A personal chronicle of dice, cardboard, and wooden bits

Dice and Cardboard

Recently, I’ve been getting back into tabletop role playing games. These are those games, like Dungeons and Dragons, that your parents warned you about because they have been linked to things like creativity and not being popular with stupid people. I’m still playing a lot of board games, but I feel like there’s been a shift somewhere in my gaming brain, and the pie chart that displays my thought allocation that was previously filled mostly with family strategy games is now filled with RPGs, and of course, pie.

I recently finished the Dungeons & Dragons Starter Set adventure. My buddy Joe was our DM and was nice enough to run it for our significant others and my son. We had a really great time, and I can’t say enough about the value of this starter set. We spent about six months going through the adventure in the starter set. Now, we didn’t play all that often, but we may have played eight or nine times over those months, and it was a lot of fun. By the way, DM stands for Dungeon Master. Also FYI, OG stands for Original Gangster. Apparently, this is a good thing. I had to ask about this last week. FYI stands for Flying Yellow Insects.

I also ran a short adventure at a local RPG convention, using the Fate Accelerated rule system. It was a spy thriller set in the 1970’s and I called it “Dr. Disco vs. the agents of F.U.N.K.” It’s always nerve wracking running adventures in those situations, but I was glad that I did. I had a great group of players and it was a total hoot. I’m already planning the sequel.

I’m getting ready to run our starter set crew through the Princes of the Apocalypse adventure. Getting started with a new campaign is always the most difficult thing for me, but once things get moving, it gets a lot easier.

On a housekeeping note, I’m experimenting with new comment protocols. I’ve disabled the normal WordPress comments, and enabled Facebook comments. I’ve also created a Twitter widget that will follow the hashtag #ggthinks. I’m interested in seeing what’s easier to use and what allows for better feedback and interaction. Try them out and see what you think.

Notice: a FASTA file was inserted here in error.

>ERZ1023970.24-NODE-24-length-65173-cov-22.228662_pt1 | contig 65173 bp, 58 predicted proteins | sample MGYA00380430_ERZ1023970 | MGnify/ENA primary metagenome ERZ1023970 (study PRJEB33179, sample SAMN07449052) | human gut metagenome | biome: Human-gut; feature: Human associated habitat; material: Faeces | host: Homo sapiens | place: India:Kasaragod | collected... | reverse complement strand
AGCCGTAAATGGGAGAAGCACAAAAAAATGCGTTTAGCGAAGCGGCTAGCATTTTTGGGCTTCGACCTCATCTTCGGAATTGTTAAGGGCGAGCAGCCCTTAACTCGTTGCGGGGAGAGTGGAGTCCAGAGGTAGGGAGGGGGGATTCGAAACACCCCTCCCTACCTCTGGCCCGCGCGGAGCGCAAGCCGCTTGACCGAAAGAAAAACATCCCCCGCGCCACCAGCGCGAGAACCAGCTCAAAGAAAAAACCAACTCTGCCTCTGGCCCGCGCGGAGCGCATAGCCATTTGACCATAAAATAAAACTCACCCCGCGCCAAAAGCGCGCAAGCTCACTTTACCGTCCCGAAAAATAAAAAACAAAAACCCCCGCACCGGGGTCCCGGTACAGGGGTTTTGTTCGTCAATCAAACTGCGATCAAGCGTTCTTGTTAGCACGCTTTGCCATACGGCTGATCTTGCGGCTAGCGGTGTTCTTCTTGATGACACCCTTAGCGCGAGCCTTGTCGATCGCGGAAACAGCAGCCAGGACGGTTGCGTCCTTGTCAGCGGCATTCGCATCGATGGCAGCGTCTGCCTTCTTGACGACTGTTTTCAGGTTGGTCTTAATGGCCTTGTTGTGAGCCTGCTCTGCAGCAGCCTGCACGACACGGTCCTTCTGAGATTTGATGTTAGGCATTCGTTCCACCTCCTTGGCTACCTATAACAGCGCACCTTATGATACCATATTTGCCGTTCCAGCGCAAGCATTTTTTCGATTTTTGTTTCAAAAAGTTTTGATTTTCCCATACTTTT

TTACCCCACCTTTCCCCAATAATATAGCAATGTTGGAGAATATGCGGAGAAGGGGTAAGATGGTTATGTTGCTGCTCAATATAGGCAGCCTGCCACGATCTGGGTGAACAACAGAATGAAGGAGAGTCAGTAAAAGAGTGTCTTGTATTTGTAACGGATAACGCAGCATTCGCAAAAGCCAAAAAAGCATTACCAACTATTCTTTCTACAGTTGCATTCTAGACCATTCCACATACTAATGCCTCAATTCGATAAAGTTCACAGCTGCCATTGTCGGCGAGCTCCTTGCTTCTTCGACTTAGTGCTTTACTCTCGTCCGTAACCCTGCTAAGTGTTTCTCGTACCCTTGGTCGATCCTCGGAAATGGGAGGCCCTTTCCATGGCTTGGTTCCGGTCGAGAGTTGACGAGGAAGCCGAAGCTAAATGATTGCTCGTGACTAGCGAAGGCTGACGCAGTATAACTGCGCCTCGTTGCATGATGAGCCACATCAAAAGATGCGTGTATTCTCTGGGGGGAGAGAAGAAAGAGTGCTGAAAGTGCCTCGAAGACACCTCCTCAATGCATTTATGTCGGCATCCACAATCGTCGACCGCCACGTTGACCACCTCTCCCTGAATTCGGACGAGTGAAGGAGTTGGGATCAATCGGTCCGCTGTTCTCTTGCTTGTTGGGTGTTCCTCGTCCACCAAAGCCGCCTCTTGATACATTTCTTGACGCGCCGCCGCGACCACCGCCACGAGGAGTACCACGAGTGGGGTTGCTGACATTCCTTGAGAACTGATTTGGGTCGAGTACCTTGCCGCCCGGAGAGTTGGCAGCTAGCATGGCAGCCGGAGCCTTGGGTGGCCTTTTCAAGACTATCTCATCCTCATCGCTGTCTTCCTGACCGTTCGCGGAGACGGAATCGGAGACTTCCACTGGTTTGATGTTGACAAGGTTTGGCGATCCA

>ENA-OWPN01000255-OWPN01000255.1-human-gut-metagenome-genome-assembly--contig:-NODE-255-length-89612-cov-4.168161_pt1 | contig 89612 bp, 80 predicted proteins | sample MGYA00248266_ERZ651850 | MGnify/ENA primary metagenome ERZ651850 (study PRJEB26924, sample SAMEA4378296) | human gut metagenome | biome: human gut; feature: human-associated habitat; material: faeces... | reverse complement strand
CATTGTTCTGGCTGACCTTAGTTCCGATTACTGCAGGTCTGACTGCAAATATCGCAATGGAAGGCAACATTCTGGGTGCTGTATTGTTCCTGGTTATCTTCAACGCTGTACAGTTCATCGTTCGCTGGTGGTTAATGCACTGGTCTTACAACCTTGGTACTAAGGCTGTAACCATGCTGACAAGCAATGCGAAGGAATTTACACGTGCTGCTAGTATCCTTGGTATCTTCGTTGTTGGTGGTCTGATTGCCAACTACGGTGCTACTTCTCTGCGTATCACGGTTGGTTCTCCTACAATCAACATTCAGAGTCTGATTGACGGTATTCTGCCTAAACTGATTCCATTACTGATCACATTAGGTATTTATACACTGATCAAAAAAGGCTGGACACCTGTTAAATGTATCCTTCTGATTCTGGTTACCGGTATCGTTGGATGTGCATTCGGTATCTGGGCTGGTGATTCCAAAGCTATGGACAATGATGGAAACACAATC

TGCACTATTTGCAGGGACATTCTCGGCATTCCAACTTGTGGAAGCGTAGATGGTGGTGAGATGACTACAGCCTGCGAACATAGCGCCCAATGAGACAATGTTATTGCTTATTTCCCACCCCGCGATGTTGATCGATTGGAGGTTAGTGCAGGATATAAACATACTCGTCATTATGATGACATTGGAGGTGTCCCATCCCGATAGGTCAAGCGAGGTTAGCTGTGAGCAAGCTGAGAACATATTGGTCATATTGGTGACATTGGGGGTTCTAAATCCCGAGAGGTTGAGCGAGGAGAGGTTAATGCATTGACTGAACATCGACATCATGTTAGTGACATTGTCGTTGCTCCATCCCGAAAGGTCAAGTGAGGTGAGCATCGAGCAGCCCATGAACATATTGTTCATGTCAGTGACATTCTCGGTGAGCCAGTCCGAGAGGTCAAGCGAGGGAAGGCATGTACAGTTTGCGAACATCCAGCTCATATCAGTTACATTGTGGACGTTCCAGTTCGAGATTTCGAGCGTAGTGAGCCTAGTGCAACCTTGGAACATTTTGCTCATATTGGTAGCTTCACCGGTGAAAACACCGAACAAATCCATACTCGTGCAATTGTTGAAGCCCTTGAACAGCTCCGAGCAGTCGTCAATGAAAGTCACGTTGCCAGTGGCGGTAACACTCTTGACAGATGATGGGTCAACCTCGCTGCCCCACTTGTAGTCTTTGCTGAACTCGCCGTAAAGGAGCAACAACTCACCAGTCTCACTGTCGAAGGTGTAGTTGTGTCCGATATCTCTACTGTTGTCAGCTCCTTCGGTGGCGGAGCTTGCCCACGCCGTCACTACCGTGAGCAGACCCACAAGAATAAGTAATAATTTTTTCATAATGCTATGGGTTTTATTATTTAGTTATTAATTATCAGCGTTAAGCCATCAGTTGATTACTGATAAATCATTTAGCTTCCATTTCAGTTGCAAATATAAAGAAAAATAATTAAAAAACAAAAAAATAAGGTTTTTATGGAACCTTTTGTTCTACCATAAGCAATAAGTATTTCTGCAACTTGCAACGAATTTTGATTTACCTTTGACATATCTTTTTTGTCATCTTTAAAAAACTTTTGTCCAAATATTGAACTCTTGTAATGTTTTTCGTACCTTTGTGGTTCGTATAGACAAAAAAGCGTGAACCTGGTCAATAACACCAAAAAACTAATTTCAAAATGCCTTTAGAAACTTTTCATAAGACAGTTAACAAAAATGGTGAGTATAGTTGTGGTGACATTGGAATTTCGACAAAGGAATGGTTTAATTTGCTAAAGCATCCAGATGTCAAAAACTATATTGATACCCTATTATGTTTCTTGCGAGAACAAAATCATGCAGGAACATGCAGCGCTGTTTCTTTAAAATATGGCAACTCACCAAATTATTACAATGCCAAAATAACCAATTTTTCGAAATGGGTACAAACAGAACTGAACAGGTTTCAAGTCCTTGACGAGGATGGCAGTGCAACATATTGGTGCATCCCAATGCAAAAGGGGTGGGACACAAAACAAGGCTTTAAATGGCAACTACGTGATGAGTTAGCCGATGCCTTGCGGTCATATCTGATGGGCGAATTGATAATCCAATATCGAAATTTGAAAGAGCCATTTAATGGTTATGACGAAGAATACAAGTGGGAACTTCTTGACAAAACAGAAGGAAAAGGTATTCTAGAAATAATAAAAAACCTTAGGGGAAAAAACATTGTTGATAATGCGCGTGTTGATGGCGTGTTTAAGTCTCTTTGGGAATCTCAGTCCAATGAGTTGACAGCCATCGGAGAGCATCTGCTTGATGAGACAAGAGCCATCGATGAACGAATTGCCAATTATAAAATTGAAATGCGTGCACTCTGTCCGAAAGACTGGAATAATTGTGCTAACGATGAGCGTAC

Sunk Cost Fallacy and Boardgames

Last Friday, I listened to a short piece on NPR called “How Sunk Cost Fallacy Applies To Love.” In Economics, a sunk cost is one that has already been paid and cannot be recovered.  I think this is where we get the saying “Throwing good money after bad” or “Don’t chase your losses.” In the NPR piece, a woman stayed in a bad relationship because she had already invested a good deal of her time.

It struck me immediately that this can have a similar effect on gamers. You get excited about a new game and you pay your money, but after you play it, you don’t really like it. However, you feel obligated to keep it or play it again because you feel like you haven’t gotten your value. You may find that you prefer a new edition of a game, but you won’t purchase the new edition because you spent money on the old one.
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10×10 Challenge 2015

I’ve decided to take the 10×10 challenge on Boardgamegeek this year. The challenge is a committed effort to not just¬†play more¬†games, but to focus on playing a few games more often, ten games played at least ten times each.

As a counterpoint to the Cult of the New, this challenge encourages people to play each game several times to explore and experience them in depth. There is no rush to find the optimum strategy on your first play, or read all of the cards beforehand. Instead, each play reveals something more and something different, you get to try various strategies, and everyone’s strategies evolve with their understanding and learning of the game. If you are tired of constantly learning new rules when running after the latest hotness, never really learning various strategies to any game, and needing to relearn the rules of old games because it’s been too long since they were played, this is the challenge for you.

– Sarah Reed
Boardgamegeek 2015 Challenge: Play 10 Games 10 Times Each

For the record, I am no longer part of the Cult of the New, or even the Cult of the GNU, which is actually fairly harmless as far as cults go, unless you make a living creating proprietary software, I suppose.

There are two versions of the 10×10 challenge, the normal and the hardcore. In the normal version, you choose ten games, but you can change your mind throughout the year, as long as by the end of the year, you’ve played ten games ten times each. In the hardcore version, you have to commit to ten games and stick with them. I don’t think I’m ready for that. I think it’s going to be hard enough as it is for me to get through the normal challenge. I think the hardcore challenge also requires that you game without pants; although, I am not 100% positive of that. Read More